With all in-school learning cancelled province-wide for the foreseeable future, School District No. 74 is working to ensure that students and families have the supports they need until classes can resume, although when that will be, and what it will look like, is very much up in the air.
“All schools have sent learning materials home to each student,” says SD74 Board of Education co-chair Nancy Rempel. “Each family has been contacted by staff, and this is continuing, with teachers calling to see how they’re making out.”
She says that some students are working with their own computers at home, and others are working with paper packages that have been sent home to them.
“Some kids are really excited with online learning, doing totally different types of learning. Some are struggling, but for the most part kids are taking it pretty well. They’re missing their friends, but many are enjoying time home with their parents.
“I’m hearing positive stuff from around the district. There are some difficulties in some families, but for the most part I’m hearing positives.”
She urges any families that are having difficulties to contact their school.
“There’s lots of help. Teachers and support are readily available, and just a phone call away. If you’re in doubt, call.”
The district had implemented a universal food program for all students for the 2019-2020 school year, providing free, nutritious lunches for every student, every day. Rempel says that families were asked if the current situation was causing food supply hardships, with kids home all the time.
“Those that said yes are being supported, but each community is different. Some are having food dropped off at students’ houses, others have it available for pick-up at a central location.”
Schools in communities that need it are also providing childcare for the children of tier 1 essential workers, such as doctors, nurses, and first responders. “It gives the district a warm feeling to be able to support these service workers who are working for all of us,” says Rempel. “It’s not huge numbers [of students], but they’re going to the schools, where they’re in a childcare setting, They’re not going to class as such.”
Graduation ceremonies and events have been put on hold throughout the province, and Rempel says that the board has not yet heard anything about what Grad 2020 might look like in the district.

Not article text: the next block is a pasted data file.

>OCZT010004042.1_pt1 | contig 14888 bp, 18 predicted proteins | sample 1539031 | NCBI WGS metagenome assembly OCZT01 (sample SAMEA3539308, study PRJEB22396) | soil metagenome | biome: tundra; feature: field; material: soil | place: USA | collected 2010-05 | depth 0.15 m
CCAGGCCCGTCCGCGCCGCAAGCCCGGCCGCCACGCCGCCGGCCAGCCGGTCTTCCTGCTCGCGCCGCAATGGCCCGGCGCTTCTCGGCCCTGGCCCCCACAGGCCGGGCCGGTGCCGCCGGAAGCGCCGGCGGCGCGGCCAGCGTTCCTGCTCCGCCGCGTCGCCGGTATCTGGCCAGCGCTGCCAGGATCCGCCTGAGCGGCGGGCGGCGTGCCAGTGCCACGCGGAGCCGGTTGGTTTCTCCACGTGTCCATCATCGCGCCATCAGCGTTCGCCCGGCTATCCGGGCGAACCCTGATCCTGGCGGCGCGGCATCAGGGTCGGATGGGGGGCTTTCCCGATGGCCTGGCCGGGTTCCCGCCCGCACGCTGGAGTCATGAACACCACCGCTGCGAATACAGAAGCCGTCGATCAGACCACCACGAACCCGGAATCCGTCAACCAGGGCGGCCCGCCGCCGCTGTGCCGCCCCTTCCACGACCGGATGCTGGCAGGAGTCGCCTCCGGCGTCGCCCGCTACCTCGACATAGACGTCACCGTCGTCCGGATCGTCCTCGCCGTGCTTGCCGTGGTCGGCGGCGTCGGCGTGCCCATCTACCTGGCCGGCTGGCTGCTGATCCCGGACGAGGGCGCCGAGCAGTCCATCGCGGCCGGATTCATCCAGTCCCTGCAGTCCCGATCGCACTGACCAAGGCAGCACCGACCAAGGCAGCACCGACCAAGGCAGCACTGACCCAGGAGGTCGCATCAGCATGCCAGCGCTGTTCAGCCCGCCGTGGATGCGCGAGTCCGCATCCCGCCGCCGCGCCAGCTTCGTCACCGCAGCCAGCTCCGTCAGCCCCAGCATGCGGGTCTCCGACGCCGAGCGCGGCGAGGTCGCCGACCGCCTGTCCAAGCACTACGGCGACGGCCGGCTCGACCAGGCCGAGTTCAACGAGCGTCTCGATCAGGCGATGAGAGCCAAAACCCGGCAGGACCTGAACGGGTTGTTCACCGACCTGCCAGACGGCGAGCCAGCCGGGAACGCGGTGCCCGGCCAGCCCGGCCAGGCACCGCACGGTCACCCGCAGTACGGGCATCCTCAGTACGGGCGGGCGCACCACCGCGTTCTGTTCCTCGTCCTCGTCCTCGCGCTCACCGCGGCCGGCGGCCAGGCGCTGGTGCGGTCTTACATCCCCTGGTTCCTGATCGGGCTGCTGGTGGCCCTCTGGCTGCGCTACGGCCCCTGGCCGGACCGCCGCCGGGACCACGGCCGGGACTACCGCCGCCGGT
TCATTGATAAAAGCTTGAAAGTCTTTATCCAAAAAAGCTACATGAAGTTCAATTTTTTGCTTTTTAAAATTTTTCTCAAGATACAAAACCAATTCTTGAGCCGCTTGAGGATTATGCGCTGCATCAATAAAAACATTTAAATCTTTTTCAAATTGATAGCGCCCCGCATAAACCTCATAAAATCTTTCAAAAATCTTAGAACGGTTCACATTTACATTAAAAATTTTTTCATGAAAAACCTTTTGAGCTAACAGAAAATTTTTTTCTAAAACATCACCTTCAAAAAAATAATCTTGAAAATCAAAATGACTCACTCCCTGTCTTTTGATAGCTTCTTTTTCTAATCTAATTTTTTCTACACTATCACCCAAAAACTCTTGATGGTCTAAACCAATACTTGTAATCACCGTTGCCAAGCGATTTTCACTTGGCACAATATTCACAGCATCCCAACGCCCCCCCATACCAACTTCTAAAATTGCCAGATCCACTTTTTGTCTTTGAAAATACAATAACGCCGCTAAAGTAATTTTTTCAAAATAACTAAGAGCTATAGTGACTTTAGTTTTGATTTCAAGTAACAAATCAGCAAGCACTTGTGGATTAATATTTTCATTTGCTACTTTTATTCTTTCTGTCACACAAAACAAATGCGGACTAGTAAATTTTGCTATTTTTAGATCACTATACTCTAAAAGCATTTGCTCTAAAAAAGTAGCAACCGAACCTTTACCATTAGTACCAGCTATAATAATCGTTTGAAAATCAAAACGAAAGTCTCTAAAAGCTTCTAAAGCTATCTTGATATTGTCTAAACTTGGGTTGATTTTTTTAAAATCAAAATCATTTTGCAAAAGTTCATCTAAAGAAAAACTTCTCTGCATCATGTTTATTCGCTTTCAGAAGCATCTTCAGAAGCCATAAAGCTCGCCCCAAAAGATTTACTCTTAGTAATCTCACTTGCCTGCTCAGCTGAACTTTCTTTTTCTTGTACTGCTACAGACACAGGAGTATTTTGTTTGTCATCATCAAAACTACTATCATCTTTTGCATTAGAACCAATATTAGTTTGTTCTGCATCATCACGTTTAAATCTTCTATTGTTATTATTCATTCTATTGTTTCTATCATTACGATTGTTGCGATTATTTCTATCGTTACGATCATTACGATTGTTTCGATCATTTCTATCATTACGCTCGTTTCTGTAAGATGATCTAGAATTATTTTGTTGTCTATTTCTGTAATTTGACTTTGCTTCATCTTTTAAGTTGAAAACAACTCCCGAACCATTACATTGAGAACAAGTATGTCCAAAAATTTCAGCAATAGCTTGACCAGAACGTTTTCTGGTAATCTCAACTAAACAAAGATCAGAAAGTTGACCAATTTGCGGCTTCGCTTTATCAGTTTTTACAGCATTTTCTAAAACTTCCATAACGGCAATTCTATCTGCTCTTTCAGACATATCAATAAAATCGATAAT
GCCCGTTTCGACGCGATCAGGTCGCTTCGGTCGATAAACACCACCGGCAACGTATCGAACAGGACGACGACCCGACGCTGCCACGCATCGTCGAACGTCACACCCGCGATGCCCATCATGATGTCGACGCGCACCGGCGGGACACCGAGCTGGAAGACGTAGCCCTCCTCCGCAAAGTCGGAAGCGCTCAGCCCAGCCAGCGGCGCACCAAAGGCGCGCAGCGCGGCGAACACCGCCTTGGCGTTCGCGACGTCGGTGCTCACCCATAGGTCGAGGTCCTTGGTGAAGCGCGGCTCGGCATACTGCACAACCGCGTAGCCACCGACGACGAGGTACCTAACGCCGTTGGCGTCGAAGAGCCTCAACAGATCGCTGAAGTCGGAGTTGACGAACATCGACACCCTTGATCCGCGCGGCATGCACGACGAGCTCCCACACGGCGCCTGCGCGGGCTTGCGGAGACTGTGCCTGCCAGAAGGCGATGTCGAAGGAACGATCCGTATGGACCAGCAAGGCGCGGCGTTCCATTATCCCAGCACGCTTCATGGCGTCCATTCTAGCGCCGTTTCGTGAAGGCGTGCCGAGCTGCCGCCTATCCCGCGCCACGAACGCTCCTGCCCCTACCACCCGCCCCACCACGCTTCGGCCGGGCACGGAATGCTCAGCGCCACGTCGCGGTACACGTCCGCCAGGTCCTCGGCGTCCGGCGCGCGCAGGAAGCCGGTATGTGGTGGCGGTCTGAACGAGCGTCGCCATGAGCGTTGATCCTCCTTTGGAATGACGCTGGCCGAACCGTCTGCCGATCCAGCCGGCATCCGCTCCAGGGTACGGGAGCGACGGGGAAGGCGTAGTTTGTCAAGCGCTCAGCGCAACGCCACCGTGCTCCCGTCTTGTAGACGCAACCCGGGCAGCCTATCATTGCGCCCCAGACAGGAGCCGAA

“We haven’t really talked about this yet, as it’s all pretty fresh from when [school closures] first came out. We know that grad students have a lot of uncertainties, and we’ll probably discuss it at the next board meeting.” She adds that as far as she knows, scholarship and bursary opportunities are still available as usual for qualifying students.
Asked about when reopening might happen, Rempel says that hasn’t been discussed as a board.
“We’re waiting to see what the Provincial Health Officer tells us. Currently we have no plans for reopening. We’ll keep on as is until we hear differently.”
In the meantime, she says that many students seem to be enjoying some good family time.
“It’s a good fresh set of family values. Everybody is holding a pretty positive attitude, and we’re happy to be able to support students.”
She adds that while they don’t always want to be directing kids to go on computers, there are a lot of resources available online. “And in Clinton [where Rempel lives], the community is really rallying around, trying to offer kids as much as they can.
“Clinton Communities in Bloom is going to be doing a sunflower growing contest as part of science. Students will learn to grow sunflowers and have fun doing it, and it will give them something to do.”
Rempel notes that the district is doing the best it can to try to offer some stability to students and their families, and keep some sort of education going, while acknowledging that we will never go back to normal. However, she adds that parents aren’t expected to be teachers.
“We’re all there to support the children, so if you can support them that’s great. If you’re having difficulties, call your child’s teacher or principal.”